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North Kenya / Rift Valley

[ Lake Baringo - Lake Bogoria - Lake Nakuru - Lake Naivasha/Lake Elementaita - Mount Longonot - Mount Suswa - Hells Gate - Lake Magadi ]

The Great Rift Valley is a large trough that runs through Kenya from North to South. Different lakes are located along this long, endorheic valley - from the largest lake, Lake Turkana in the North to Lake Magadi in the South.

 BaringoLake Baringo

Lake Baringo National Park is located about 150 km from Nakuru in a harsh and semi-arid area in Kenya's Rift Valley. Unlike the salty Lake Bogoria, Lake Baringo is a fresh water lake, fed by several streams in the surrounding environments.


bogoriaLake Bogoria

Lake Bogoria’s scenery is spectacular. Many geysers and hot springs make up its particular fascination. Flamingos do like the lake due to the high alkali content and the resulting algal growth. At times, hundreds of thousands of flamingos make their home here.

nakuruLake Nakuru

Lake Nakuru National Park is located around Lake Nakuru, at a distance of 160 km from Nairobi. The national park is famous for its ten thousands of flamingos, which can be found around the lake. About 450 different bird species, 90 species of waterfowl and 50 species of mammals including lions and the white rhino can be found in the Lake Nakuru National Park. The rhinos, which are brought from all parts of Kenya, enjoy a special protection at Lake Nakuru; they are tracked and protected by rangers around the clock. At the Southwestern edge of the park, visitors have a fantastic and unique view over the entire park from the Baboon Cliffs (Pavia rocks).

naivashaLake Naivasha/Lake Elementaita

The Lake Naivasha is home to a huge number of birds. About 300 bird species have been counted, for example Ibis, Fish eagle, Goliath herons, Marabou storks, pelicans and cormorants. Around the lake giraffes, antelopes, hippos, wildebeest and zebras can be observed. Lake Elementaita is located in the vicinity of Lake Naivasha and home of numerous flamingos and pelicans. The peculiar name of the lake is derived from the Masai word “muteita”, which means, "dust room". It is dusty in the dry area north of Nakuru, especially between January and March. Nevertheless, with very high salt content it’s a paradise for water birds.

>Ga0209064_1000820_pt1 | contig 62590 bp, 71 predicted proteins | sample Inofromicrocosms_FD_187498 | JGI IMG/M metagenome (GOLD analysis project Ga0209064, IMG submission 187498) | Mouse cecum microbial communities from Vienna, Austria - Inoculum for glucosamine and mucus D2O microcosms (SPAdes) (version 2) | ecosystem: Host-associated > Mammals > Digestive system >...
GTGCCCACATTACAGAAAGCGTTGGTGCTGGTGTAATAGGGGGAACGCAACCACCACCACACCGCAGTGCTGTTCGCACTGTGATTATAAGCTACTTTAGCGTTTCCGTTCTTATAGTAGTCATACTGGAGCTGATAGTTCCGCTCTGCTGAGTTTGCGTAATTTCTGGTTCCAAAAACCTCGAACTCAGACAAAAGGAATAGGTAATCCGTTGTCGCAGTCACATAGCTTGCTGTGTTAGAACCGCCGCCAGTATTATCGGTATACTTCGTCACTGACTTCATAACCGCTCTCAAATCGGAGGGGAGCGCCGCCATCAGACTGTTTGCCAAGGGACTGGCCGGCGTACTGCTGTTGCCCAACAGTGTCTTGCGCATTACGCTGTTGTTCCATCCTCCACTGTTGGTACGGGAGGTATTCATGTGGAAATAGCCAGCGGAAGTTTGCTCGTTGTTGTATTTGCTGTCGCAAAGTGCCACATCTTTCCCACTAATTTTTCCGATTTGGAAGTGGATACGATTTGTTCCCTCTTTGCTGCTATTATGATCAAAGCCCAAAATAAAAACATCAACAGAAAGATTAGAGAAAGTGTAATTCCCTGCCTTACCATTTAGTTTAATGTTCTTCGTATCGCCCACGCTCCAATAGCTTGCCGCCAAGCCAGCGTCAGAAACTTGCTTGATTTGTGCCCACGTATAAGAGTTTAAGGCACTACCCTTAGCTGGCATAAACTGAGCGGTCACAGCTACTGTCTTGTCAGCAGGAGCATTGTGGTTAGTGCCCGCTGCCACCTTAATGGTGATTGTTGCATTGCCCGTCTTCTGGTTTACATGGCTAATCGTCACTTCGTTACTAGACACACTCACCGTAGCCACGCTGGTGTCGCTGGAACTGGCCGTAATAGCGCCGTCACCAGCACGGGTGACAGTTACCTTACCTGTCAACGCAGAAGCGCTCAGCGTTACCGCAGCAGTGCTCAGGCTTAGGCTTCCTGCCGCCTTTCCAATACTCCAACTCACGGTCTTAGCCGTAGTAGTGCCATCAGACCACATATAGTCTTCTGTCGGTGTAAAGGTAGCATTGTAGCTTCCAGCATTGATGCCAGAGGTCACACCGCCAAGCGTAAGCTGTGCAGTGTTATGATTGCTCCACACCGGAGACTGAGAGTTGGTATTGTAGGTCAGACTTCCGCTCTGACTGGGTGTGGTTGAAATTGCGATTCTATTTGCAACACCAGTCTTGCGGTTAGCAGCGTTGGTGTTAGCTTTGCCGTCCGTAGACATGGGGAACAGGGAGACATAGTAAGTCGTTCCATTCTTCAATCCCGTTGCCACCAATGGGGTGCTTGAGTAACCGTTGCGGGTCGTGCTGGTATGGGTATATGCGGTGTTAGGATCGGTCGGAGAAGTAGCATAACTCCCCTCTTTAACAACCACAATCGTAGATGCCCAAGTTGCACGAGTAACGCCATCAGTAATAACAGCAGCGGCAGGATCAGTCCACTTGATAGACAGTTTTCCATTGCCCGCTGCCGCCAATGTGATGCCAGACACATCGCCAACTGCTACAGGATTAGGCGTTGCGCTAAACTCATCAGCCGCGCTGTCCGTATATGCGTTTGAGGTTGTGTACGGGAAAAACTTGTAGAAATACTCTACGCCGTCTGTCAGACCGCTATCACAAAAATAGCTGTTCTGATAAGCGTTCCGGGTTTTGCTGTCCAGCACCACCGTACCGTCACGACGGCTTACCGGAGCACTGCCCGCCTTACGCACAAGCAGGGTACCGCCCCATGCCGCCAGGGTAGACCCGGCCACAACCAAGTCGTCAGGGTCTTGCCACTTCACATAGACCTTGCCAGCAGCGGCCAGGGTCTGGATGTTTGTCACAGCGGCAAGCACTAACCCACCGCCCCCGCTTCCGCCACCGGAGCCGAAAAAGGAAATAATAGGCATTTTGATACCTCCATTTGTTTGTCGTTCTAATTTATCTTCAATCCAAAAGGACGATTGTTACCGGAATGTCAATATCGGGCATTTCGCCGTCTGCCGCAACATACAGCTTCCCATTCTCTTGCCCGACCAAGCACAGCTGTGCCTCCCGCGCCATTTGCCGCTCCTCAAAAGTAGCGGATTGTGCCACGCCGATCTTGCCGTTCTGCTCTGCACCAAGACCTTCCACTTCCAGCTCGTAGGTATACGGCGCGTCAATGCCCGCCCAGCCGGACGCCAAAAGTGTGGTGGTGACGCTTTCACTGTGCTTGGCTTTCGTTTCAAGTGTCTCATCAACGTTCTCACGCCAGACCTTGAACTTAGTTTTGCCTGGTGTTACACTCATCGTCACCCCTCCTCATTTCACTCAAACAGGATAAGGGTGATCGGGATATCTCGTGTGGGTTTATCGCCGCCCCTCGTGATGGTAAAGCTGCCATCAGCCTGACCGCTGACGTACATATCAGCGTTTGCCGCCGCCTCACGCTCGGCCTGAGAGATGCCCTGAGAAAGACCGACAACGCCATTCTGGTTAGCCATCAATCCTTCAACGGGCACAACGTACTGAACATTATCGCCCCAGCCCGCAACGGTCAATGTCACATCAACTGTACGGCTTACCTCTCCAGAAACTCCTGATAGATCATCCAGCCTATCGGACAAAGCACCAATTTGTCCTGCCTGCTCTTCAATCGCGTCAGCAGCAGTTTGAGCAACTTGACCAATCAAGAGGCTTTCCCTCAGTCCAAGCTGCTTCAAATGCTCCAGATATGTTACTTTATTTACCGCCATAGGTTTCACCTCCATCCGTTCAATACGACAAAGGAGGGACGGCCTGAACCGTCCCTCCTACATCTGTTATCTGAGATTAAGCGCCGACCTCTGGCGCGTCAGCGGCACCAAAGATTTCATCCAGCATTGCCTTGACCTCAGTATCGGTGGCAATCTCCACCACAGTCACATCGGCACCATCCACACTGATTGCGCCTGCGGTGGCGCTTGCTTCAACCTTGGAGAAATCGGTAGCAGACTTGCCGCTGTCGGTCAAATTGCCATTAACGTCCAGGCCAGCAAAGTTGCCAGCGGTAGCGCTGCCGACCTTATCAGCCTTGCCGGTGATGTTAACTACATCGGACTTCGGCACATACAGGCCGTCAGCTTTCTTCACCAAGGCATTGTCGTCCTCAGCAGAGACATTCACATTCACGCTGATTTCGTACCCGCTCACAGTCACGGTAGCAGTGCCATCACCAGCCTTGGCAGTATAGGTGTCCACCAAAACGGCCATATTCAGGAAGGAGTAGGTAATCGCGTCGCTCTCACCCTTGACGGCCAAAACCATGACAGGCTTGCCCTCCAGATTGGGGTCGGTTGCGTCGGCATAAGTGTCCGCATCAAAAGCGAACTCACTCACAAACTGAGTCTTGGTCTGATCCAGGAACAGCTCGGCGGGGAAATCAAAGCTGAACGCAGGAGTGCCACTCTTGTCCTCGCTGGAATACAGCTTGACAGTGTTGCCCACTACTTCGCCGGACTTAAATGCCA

longonotMount Longonot

Mount Longonot, as part of the "Mount Longonot National Park". It is protected by the Kenya Wildlife Service and is located about 90 km from Nairobi. Its formation was most likely caused by massive eruptions that formed the "Great Rift Valley". A path leads from the park entrance up to the crater rim and further around the crater. A forest covers the crater’s grounds and small steam clouds rise out of the crater walls. The mountain provides a home for many wild animals, especially zebras, buffalos, giraffes and leopards.

SuswaMount Suswa

This massive volcanic double crater is located to the South of Mt. Longonot. At a first glance it looks rather unimpressive. However, Mt Suswa is one of the most spectacular mountains of the Rift Valley, as it includes a 12 km diameter double-crater-system with a large network of obsidian caves and a variety of wild animals and plants.

hellsgateHells Gate National park

Hells Gate National Park is the smallest national park in Kenya with a surface of only 69 square kilometres. But nevertheless it is home to a rich and diverse flora and fauna. The landscape consists of green canyons and rugged cliffs, which are caused by the volcanic activities of Mt. Longonot. The Hells Gate National Park is one of the few parks in Kenya that can be explored by bicycle or on foot.

magadiLake Magadi

Its name is derived from the Masai word for salty. Despite its size of 100 square kilometres the lake is only about half a meter deep and it is fed by hot springs. Its alkaline salt water contains the mineral trona, which is mined and processed into salt and soda ash. Flamingos, pelicans and other seabirds found a home here.


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